Iran Rejects Gulf States Accusation of Meddling
Iran on Thursday rejected Gulf Arab leaders' accusation of interference in their affairs, accusing them of parroting "baseless" U.S. charges against Iran while ignoring U.S. "espionage" against Iran.
"In this statement, some fabricated and undocumented claims made by American officials have been pointed to," the state television website quoted foreign ministry spokesman Ramin Mehmanparast as saying, in reference to U.S. charges of an assassination plot against the Saudi ambassador in Washington.
"However, it was expected that the U.S. espionage activities against the Islamic Republic of Iran be condemned," Mehmanparast said.
Earlier this month, Tehran displayed a CIA reconnaissance drone it said it had shot down in Iranian airspace. It later paraded an American-Iranian, it named as Amir Mirzai Hekmati and said was sent to Iran to infiltrate the intelligence ministry.
In a closing statement after its annual summit in Riyadh on Tuesday, the Gulf Cooperation Council called on Iran to "stop interfering in the internal affairs" of its six member states -- Bahrain, Kuwait, Oman, Qatar, Saudi Arabia and the United Arab Emirates.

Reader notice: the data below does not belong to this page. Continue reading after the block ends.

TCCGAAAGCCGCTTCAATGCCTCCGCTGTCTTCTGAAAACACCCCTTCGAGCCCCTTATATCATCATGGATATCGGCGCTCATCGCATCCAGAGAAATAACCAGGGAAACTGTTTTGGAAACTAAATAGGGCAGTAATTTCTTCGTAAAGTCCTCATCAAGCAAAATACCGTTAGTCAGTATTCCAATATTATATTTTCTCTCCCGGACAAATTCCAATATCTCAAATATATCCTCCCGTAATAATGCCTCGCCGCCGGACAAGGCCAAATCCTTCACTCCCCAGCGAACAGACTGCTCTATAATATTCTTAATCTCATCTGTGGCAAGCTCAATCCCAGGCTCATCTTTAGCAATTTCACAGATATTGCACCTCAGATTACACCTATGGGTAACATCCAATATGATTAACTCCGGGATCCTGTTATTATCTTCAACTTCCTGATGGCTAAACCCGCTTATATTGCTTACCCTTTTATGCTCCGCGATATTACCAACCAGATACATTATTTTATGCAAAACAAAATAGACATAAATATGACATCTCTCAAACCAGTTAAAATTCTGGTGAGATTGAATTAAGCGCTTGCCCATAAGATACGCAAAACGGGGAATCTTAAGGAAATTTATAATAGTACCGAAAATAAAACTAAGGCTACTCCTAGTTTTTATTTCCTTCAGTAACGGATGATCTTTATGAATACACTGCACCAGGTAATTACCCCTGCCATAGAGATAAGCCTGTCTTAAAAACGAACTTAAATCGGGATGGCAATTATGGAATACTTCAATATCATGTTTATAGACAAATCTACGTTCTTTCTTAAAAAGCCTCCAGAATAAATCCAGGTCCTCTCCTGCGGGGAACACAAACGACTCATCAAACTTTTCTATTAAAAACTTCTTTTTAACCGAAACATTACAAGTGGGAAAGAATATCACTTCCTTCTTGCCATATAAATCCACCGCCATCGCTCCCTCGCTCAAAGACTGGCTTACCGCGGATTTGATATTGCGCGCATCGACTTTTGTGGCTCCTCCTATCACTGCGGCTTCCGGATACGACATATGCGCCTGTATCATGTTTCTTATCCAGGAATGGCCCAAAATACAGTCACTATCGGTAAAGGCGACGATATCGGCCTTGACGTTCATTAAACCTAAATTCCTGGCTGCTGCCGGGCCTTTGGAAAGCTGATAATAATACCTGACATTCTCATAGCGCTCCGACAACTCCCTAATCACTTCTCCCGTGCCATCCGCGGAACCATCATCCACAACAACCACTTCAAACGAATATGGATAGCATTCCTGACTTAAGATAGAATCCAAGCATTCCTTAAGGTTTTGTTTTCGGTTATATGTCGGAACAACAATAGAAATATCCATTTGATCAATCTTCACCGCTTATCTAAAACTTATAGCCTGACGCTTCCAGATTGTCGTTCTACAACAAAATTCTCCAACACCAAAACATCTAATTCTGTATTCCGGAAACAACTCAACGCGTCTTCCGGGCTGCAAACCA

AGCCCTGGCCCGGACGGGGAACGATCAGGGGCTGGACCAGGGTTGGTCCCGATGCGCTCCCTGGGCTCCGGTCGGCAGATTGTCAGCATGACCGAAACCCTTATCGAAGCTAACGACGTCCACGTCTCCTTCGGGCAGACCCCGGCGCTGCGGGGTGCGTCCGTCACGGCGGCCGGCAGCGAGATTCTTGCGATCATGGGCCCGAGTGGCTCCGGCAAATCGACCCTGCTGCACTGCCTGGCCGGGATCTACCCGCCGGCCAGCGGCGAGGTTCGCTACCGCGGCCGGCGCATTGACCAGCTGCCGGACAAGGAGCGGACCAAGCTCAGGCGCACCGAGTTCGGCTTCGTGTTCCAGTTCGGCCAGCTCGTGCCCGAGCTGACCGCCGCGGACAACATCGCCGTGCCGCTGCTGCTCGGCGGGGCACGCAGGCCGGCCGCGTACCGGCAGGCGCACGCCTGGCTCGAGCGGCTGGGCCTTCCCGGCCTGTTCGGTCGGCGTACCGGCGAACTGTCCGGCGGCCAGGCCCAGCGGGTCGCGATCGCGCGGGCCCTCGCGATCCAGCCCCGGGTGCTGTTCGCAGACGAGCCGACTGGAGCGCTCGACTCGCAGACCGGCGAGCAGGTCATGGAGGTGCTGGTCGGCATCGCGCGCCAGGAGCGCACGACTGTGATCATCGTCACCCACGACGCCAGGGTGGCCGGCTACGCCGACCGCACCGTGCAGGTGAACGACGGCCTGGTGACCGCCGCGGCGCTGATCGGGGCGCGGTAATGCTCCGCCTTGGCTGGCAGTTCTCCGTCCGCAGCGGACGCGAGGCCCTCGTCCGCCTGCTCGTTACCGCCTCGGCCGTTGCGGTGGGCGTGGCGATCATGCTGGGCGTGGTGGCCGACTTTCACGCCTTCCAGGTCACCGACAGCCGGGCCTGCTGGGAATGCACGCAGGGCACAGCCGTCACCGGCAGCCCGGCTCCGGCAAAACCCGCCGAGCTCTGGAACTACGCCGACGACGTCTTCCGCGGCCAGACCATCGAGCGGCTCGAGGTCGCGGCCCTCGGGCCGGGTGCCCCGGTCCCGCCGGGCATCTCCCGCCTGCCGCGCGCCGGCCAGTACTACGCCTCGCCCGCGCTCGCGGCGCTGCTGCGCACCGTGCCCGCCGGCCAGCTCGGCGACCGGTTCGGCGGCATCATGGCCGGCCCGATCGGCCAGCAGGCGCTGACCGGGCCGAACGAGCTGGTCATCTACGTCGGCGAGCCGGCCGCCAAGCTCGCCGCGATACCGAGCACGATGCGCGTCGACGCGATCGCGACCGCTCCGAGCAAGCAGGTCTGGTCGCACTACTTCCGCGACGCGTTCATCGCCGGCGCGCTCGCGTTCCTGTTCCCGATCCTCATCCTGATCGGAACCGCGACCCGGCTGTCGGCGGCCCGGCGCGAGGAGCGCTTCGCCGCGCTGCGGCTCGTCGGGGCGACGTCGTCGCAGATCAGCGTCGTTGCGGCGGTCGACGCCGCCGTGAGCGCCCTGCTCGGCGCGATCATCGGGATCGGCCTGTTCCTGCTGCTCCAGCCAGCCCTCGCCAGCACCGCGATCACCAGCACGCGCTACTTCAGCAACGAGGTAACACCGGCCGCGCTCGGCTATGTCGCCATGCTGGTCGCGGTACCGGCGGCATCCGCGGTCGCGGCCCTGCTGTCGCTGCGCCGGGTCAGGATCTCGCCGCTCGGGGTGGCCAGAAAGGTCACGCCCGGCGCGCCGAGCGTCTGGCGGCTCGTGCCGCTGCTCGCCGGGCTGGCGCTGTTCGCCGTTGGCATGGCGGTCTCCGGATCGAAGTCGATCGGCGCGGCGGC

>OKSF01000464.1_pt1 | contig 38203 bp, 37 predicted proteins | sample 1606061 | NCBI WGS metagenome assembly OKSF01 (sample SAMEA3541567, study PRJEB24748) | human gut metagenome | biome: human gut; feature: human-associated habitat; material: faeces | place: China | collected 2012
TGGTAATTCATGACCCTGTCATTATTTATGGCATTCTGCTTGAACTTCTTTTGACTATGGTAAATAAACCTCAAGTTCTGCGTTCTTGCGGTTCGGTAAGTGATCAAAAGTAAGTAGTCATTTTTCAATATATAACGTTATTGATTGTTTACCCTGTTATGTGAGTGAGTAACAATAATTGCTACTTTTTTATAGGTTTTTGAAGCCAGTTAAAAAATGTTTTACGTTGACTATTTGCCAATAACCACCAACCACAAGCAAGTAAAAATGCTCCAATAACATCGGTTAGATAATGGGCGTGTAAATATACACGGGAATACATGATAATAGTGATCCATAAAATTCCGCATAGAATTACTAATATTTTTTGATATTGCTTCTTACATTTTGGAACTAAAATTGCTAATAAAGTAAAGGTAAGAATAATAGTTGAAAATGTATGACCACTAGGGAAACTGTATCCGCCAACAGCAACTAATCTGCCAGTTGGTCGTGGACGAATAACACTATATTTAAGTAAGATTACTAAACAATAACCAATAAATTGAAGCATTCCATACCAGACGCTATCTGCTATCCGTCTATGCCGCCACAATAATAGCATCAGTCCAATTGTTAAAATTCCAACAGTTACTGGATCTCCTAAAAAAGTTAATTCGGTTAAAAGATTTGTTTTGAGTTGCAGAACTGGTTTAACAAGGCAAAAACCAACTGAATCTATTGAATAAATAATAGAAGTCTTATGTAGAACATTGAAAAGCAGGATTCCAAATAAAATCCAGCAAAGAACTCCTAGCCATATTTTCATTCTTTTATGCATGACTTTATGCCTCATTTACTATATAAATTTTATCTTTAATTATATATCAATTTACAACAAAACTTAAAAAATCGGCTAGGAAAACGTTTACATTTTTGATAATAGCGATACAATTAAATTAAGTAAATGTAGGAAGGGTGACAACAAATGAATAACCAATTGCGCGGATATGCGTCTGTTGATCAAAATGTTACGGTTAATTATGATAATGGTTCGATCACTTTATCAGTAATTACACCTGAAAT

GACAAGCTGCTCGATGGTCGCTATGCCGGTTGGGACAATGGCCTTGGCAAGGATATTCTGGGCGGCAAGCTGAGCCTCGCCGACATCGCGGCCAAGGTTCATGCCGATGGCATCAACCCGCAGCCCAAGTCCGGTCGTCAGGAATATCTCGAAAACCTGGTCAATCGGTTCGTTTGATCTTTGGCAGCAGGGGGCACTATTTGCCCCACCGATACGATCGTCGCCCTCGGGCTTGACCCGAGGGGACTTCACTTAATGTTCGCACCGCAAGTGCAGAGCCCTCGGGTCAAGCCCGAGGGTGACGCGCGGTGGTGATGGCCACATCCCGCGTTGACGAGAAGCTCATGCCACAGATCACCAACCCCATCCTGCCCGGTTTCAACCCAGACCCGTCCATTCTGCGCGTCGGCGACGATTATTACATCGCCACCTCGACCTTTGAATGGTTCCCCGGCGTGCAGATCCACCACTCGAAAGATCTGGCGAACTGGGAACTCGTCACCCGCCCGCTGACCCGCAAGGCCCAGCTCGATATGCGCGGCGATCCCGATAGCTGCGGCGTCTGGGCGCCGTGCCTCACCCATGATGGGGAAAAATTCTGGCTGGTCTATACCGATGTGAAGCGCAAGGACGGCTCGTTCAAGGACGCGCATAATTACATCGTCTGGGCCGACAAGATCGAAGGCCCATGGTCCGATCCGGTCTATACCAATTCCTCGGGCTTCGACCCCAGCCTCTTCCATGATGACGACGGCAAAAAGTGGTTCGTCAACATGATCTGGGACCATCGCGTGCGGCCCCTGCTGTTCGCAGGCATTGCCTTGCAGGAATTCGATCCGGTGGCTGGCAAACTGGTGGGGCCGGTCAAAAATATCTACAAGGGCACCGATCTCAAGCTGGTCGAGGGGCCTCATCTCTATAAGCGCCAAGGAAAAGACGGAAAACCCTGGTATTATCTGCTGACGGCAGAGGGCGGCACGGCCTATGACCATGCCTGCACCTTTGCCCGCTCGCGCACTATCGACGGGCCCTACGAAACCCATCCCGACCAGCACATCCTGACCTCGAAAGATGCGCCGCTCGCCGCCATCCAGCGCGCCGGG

Mehmanparast said that Iran "emphasizes good neighborly relations, mutual respect and non-interference in the internal affairs of other nations".
"Violent military response to people not only does not solve... problems but will spread instability and insecurity in the region.", he added.
Relations between Iran and Saudi Arabia deteriorated sharply after Saudi-led troops intervened in Bahrain in March to back a crackdown by the Sunni rulers on a month of pro-democracy protests led by the kingdom's Shiite majority.
They worsened further when U.S. justice officials announced in October that they had foiled what they said was an Iranian plot to assassinate the Saudi ambassador.
The GCC also called on Iran to "fully cooperate" with the International Atomic Energy Agency and work to resolve regional conflicts "peacefully," adding that the bloc remained committed to a Middle East "free of weapons of mass destruction."
Mehmanparast "utterly rejected" any concerns regarding Tehran's "peaceful nuclear activities, since they are being conducted within the U.N. atomic watchdog's framework."
Western governments fear Iran's nuclear program is cover for a push for a weapons capability, an ambition Tehran denies.